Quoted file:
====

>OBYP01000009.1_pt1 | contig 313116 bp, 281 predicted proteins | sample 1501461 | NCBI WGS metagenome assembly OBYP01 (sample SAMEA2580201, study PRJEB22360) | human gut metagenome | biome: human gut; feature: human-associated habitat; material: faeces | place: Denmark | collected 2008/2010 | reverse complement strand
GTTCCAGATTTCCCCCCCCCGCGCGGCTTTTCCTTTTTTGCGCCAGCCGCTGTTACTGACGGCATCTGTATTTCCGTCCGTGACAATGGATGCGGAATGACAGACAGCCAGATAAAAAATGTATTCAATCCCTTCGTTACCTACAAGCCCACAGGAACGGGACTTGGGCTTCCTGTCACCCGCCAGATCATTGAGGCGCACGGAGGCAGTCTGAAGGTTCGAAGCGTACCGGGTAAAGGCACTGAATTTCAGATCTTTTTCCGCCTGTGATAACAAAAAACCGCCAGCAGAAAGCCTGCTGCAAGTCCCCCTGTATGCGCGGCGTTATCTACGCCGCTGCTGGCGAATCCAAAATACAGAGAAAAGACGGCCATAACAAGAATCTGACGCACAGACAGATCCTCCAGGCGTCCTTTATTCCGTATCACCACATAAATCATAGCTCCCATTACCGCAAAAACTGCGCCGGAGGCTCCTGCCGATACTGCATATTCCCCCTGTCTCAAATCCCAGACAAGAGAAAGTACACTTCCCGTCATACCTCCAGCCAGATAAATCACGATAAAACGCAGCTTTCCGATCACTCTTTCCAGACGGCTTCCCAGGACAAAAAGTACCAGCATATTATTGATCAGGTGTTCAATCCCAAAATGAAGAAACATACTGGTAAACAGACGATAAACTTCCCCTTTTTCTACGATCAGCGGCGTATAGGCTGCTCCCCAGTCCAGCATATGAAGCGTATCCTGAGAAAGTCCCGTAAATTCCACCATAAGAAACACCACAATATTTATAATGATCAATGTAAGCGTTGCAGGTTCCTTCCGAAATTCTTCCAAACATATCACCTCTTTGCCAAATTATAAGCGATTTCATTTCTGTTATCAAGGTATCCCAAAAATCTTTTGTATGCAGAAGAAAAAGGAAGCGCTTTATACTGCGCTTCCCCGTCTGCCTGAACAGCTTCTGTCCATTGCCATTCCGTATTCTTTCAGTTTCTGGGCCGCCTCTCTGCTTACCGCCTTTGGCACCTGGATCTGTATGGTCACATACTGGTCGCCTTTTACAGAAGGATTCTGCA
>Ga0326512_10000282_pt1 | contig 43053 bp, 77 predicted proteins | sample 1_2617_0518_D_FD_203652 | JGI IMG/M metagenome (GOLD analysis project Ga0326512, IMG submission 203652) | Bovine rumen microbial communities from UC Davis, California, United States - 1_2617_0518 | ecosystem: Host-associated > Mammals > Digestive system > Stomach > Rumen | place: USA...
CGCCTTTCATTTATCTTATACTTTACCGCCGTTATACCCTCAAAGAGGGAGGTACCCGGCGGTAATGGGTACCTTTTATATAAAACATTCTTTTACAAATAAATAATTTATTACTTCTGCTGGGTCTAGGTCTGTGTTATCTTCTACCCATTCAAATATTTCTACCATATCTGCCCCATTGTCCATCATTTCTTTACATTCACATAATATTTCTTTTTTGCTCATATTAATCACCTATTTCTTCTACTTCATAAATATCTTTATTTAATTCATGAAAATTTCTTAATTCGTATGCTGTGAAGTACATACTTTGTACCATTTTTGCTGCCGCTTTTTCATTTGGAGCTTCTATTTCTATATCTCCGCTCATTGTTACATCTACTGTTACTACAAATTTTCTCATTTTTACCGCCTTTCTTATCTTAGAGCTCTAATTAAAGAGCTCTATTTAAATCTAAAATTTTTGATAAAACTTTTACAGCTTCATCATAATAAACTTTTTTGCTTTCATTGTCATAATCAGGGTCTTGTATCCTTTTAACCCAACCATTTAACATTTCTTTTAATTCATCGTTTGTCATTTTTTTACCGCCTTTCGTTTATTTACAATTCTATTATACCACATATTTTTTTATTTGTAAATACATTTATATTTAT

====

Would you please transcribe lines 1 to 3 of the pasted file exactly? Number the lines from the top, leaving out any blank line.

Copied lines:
>OBYP01000009.1_pt1 | contig 313116 bp, 281 predicted proteins | sample 1501461 | NCBI WGS metagenome assembly OBYP01 (sample SAMEA2580201, study PRJEB22360) | human gut metagenome | biome: human gut; feature: human-associated habitat; material: faeces | place: Denmark | collected 2008/2010 | reverse complement strand
GTTCCAGATTTCCCCCCCCCGCGCGGCTTTTCCTTTTTTGCGCCAGCCGCTGTTACTGACGGCATCTGTATTTCCGTCCGTGACAATGGATGCGGAATGACAGACAGCCAGATAAAAAATGTATTCAATCCCTTCGTTACCTACAAGCCCACAGGAACGGGACTTGGGCTTCCTGTCACCCGCCAGATCATTGAGGCGCACGGAGGCAGTCTGAAGGTTCGAAGCGTACCGGGTAAAGGCACTGAATTTCAGATCTTTTTCCGCCTGTGATAACAAAAAACCGCCAGCAGAAAGCCTGCTGCAAGTCCCCCTGTATGCGCGGCGTTATCTACGCCGCTGCTGGCGAATCCAAAATACAGAGAAAAGACGGCCATAACAAGAATCTGACGCACAGACAGATCCTCCAGGCGTCCTTTATTCCGTATCACCACATAAATCATAGCTCCCATTACCGCAAAAACTGCGCCGGAGGCTCCTGCCGATACTGCATATTCCCCCTGTCTCAAATCCCAGACAAGAGAAAGTACACTTCCCGTCATACCTCCAGCCAGATAAATCACGATAAAACGCAGCTTTCCGATCACTCTTTCCAGACGGCTTCCCAGGACAAAAAGTACCAGCATATTATTGATCAGGTGTTCAATCCCAAAATGAAGAAACATACTGGTAAACAGACGATAAACTTCCCCTTTTTCTACGATCAGCGGCGTATAGGCTGCTCCCCAGTCCAGCATATGAAGCGTATCCTGAGAAAGTCCCGTAAATTCCACCATAAGAAACACCACAATATTTATAATGATCAATGTAAGCGTTGCAGGTTCCTTCCGAAATTCTTCCAAACATATCACCTCTTTGCCAAATTATAAGCGATTTCATTTCTGTTATCAAGGTATCCCAAAAATCTTTTGTATGCAGAAGAAAAAGGAAGCGCTTTATACTGCGCTTCCCCGTCTGCCTGAACAGCTTCTGTCCATTGCCATTCCGTATTCTTTCAGTTTCTGGGCCGCCTCTCTGCTTACCGCCTTTGGCACCTGGATCTGTATGGTCACATACTGGTCGCCTTTTACAGAAGGATTCTGCA
>Ga0326512_10000282_pt1 | contig 43053 bp, 77 predicted proteins | sample 1_2617_0518_D_FD_203652 | JGI IMG/M metagenome (GOLD analysis project Ga0326512, IMG submission 203652) | Bovine rumen microbial communities from UC Davis, California, United States - 1_2617_0518 | ecosystem: Host-associated > Mammals > Digestive system > Stomach > Rumen | place: USA...